I’m ashamed of failing!

Nancie Payne, Ph.D.

Nancie Payne, Ph.D.

Question:

I am an adult and I struggle with what I feel is a learning disability. I have always struggled with learning math, even though I always liked it. I also have trouble comprehending and retaining things long term especially since I’ve gotten older. Even though I have had pretty decent jobs for someone with my educational background, I have had lots of failure as well. I also have four children, who all struggle with math and I want to be able to help them with their homework. I feel as of now that my math level is behind theirs. I want to attend the GED classes offered, but am too ashamed of failing or showing that a high school graduate has a 7th grade math level. Please help me so that I can help my kids. Thanks!

Answer:

Thank you for sharing a little of your story. I can tell you have had your trials throughout your life and yet, think about how smart you are! Yes – smart… You are very much aware that you want to help your children so they do not encounter the same things you have – that to me is smart thinking.

Please try going to the GED classes – the reason is you will see that many in the program have a variety of difficulties and struggle with one thing or another just as you have described – some with reading and comprehension, some with writing and some with math. The purpose of adult education and GED programs is to assist you in ways you have probably not been assisted before… so at least call and see if you can make an appointment with the instructor before the class or after the class – that way you can share a little and see whether it’s the right place for you.

Another program that may be available is a family literacy program where you and your children can go together and learn Math as a family. Ask the adult education/GED instructor about whether there is a program in your area and whether you can get in.

Finally, there are volunteer literacy tutors who come to your home (or you meet in the library, etc.) and will work will you on the math area. You should be able to access some assistance for your children as well from their school-programs. Each school is supposed to have some tutorial and remedial assistance for children who are not performing as well as they should be.

I hope this information is helpful. Thank you for contacting LDA.

Nancie Payne, Ph.D. | President/CEO | Payne & Associates, Inc.

Dr. Payne is the President/CEO of Payne & Associates, Inc. She provides education, training and employment services and supports to adolescents and adults who have cognitive, non-apparent disabilities. She, also, provides professional development and consultation to businesses and organizations. Currently, Dr. Payne is serving as President of the Learning Disabilities Association of America, 2014-16.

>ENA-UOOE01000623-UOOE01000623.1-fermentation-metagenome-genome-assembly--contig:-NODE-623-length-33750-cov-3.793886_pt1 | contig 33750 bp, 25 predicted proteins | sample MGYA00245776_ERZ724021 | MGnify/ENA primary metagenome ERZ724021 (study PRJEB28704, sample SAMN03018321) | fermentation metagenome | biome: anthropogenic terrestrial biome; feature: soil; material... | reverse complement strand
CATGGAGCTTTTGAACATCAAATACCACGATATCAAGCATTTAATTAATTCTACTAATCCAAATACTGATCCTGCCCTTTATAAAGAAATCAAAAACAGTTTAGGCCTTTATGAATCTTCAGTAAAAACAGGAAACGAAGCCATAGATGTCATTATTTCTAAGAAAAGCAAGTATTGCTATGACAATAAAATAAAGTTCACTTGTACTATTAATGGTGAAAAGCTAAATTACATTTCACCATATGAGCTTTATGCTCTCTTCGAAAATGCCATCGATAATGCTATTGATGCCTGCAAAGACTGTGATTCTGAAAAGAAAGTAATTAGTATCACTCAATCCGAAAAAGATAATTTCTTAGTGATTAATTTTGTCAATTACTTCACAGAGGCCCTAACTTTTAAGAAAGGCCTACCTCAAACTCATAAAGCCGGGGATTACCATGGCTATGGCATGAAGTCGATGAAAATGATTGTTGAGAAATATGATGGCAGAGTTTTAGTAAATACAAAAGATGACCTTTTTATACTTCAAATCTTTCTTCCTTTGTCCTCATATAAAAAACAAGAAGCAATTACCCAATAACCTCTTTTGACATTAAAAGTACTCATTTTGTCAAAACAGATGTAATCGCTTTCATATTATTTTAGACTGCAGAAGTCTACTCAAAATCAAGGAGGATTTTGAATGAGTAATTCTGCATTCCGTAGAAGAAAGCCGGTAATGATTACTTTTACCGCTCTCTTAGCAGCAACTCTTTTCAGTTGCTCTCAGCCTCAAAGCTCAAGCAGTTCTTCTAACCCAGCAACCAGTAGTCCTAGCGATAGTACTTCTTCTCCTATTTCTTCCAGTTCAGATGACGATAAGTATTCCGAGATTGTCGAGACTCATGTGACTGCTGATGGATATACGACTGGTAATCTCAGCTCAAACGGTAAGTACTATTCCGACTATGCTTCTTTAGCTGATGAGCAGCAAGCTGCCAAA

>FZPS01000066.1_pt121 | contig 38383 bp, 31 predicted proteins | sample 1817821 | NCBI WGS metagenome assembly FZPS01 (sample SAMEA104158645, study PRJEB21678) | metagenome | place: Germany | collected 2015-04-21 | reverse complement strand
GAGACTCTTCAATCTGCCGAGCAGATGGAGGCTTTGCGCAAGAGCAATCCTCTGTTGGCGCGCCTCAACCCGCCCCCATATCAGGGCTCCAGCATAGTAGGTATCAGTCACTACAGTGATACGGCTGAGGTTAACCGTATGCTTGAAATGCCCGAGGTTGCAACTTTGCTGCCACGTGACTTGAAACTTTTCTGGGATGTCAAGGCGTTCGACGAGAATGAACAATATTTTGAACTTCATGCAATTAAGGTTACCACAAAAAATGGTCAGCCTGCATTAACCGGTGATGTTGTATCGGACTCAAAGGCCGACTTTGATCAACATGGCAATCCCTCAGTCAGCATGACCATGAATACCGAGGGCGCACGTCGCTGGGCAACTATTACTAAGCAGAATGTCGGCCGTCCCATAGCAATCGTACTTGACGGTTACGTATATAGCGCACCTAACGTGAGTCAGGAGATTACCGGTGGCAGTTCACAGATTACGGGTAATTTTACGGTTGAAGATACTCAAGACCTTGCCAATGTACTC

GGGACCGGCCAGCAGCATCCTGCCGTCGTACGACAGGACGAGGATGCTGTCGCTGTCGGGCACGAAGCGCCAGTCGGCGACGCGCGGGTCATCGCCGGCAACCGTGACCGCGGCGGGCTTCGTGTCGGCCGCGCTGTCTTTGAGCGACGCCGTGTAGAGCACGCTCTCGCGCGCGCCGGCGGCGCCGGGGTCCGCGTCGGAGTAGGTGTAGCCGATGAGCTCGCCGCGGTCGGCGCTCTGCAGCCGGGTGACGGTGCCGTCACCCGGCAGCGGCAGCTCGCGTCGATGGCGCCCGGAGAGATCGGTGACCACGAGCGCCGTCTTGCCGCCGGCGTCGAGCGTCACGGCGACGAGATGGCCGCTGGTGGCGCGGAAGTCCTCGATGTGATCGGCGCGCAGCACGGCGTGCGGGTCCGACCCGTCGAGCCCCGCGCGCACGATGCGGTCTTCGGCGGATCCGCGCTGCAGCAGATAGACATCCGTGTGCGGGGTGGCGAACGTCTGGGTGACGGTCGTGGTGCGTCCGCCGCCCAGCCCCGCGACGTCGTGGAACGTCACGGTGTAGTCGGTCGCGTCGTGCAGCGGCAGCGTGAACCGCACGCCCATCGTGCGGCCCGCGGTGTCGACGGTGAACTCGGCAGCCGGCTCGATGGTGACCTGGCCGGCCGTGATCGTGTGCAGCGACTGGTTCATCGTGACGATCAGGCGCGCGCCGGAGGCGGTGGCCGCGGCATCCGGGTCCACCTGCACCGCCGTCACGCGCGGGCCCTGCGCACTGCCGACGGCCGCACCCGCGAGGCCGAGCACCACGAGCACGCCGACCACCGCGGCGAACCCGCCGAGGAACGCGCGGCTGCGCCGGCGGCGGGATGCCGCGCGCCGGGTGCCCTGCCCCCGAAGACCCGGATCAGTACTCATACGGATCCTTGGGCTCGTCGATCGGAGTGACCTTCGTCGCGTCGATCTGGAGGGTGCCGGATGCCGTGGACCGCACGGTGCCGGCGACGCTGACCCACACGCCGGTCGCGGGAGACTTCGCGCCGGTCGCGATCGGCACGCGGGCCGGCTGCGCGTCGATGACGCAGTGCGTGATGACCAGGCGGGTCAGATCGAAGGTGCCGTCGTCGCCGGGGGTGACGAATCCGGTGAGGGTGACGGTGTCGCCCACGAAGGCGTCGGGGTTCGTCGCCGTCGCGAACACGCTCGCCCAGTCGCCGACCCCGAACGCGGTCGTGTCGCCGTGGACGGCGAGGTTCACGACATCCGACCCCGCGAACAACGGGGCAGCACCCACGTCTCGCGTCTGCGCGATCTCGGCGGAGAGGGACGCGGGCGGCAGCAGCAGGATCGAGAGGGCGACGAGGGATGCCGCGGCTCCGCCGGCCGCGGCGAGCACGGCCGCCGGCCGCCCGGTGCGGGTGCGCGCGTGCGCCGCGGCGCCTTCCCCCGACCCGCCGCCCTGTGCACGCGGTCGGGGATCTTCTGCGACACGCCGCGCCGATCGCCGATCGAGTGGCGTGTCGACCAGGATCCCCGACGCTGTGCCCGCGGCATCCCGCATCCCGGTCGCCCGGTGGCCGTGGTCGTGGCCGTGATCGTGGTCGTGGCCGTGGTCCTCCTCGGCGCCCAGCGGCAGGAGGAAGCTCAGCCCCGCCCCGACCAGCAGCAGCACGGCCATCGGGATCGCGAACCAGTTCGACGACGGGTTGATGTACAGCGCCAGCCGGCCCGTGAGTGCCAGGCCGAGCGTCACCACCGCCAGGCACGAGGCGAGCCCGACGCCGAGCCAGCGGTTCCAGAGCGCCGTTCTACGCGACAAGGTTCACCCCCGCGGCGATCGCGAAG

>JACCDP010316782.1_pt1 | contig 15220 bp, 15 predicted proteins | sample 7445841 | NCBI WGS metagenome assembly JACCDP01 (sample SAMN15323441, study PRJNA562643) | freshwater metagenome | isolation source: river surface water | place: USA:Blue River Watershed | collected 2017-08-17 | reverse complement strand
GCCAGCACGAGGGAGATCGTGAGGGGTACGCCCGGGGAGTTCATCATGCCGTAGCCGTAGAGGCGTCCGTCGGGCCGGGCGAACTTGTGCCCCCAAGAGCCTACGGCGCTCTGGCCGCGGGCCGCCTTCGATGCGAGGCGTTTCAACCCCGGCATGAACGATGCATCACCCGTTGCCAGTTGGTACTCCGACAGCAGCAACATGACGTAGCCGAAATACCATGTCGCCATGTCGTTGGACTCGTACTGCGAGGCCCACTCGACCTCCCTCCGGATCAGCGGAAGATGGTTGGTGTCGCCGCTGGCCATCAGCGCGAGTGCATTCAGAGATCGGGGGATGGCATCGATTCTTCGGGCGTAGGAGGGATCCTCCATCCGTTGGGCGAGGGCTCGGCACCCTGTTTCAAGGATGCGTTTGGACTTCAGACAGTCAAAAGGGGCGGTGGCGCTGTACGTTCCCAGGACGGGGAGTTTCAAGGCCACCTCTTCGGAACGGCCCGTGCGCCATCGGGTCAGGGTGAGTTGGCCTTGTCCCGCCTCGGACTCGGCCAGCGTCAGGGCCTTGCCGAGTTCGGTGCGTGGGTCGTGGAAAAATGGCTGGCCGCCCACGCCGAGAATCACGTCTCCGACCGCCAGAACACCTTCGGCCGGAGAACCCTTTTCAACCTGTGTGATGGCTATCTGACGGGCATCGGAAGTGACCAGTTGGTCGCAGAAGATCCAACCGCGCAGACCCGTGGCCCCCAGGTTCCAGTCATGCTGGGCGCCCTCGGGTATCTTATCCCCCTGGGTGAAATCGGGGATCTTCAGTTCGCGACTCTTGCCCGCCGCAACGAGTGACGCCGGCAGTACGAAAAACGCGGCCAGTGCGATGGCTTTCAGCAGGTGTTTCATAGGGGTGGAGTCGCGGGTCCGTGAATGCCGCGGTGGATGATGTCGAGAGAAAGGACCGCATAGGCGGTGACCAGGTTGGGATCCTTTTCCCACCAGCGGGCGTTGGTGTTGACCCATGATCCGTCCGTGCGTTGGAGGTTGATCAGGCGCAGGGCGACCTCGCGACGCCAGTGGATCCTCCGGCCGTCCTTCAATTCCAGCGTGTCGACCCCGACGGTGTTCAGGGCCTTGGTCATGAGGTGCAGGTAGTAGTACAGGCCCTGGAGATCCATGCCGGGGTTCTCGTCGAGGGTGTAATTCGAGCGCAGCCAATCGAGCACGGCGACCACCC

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Comments

  1. monique washington says:

    hello I have a 7 year old that has been diagnosed with adhd. I have always known that he had it even when he was very small. at the time I didn’t know how to get him the help that he needed that was when he was ages 3-5. now hes in school and he struggles so much trying to understand. I don’t know how to help him. he can’t lean the way I know how to teach him. its really starting to be over whelming. I know there are some programs and services that can help him with leaning in school and also give me the information and also teach me what i need to know so that I can help him at home. I don’t know where to begin to get the information that we both need. He’s school isn’t much help. hes on medication its help him calm down but he still struggles with the leaning part. he need to be tested also to really know where he at with leaning

  2. Hello there,
    I been struggling academically every since I can remember. I know I have a different way of learning, but it gets frustrating when I cannot tackle an math/arithmetic reasoning problems nor comprehend reading unless it is straight forward. I tried to make a career changes for the past 10+ years, but unsuccessful due to written test that disqualifies me including the ASVAB test. This often gets very frustrating as well as depressing. I often doubt myself if I can pass any test that are part of the hiring process that qualifies for any job or job positions. I been told that I have LD including ADD, but all of the documents that was done are not updated or disposed, and the people who’d assessed me have either moved, retired or died. I now realize how cost efficient to get an assessment, but I do not have money that is required, nor I don’t think my health benefits from my job covers it. I am also afraid that this issue will disqualified me to enlist in the military, and if mentioned, they will want every documentation of it or automatic disqualification. How can I go about to tackle this problem discretely and improve it? I need to have a master key to unlock the doors of opportunities and success. I want to be part of a success story and not a statistic, and while I am at the appropriate age, I know it is not too late…

    • Louise Bedrossian says:

      Takisha,